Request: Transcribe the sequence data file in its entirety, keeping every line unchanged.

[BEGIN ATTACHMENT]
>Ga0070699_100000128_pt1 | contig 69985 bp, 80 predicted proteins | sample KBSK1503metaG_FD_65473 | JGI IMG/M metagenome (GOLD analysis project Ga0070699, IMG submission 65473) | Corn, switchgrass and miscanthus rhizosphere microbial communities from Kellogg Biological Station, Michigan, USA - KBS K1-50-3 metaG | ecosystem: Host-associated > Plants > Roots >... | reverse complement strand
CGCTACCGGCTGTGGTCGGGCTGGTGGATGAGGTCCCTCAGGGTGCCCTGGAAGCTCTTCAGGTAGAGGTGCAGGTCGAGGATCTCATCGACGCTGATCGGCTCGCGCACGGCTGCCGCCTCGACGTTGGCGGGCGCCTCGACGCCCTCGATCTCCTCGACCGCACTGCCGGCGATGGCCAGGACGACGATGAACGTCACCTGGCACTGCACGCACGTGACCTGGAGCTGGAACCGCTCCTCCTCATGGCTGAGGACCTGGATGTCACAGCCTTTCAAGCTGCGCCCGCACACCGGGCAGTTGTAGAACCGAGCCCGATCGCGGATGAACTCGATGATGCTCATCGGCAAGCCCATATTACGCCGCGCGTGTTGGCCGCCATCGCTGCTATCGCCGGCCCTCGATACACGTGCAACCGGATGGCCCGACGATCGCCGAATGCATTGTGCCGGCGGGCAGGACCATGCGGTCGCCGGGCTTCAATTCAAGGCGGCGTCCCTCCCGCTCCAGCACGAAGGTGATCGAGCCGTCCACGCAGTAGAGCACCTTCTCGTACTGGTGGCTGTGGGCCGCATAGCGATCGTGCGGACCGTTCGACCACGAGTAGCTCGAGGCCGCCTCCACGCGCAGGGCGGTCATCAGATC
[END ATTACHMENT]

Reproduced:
>Ga0070699_100000128_pt1 | contig 69985 bp, 80 predicted proteins | sample KBSK1503metaG_FD_65473 | JGI IMG/M metagenome (GOLD analysis project Ga0070699, IMG submission 65473) | Corn, switchgrass and miscanthus rhizosphere microbial communities from Kellogg Biological Station, Michigan, USA - KBS K1-50-3 metaG | ecosystem: Host-associated > Plants > Roots >... | reverse complement strand
CGCTACCGGCTGTGGTCGGGCTGGTGGATGAGGTCCCTCAGGGTGCCCTGGAAGCTCTTCAGGTAGAGGTGCAGGTCGAGGATCTCATCGACGCTGATCGGCTCGCGCACGGCTGCCGCCTCGACGTTGGCGGGCGCCTCGACGCCCTCGATCTCCTCGACCGCACTGCCGGCGATGGCCAGGACGACGATGAACGTCACCTGGCACTGCACGCACGTGACCTGGAGCTGGAACCGCTCCTCCTCATGGCTGAGGACCTGGATGTCACAGCCTTTCAAGCTGCGCCCGCACACCGGGCAGTTGTAGAACCGAGCCCGATCGCGGATGAACTCGATGATGCTCATCGGCAAGCCCATATTACGCCGCGCGTGTTGGCCGCCATCGCTGCTATCGCCGGCCCTCGATACACGTGCAACCGGATGGCCCGACGATCGCCGAATGCATTGTGCCGGCGGGCAGGACCATGCGGTCGCCGGGCTTCAATTCAAGGCGGCGTCCCTCCCGCTCCAGCACGAAGGTGATCGAGCCGTCCACGCAGTAGAGCACCTTCTCGTACTGGTGGCTGTGGGCCGCATAGCGATCGTGCGGACCGTTCGACCACGAGTAGCTCGAGGCCGCCTCCACGCGCAGGGCGGTCATCAGATC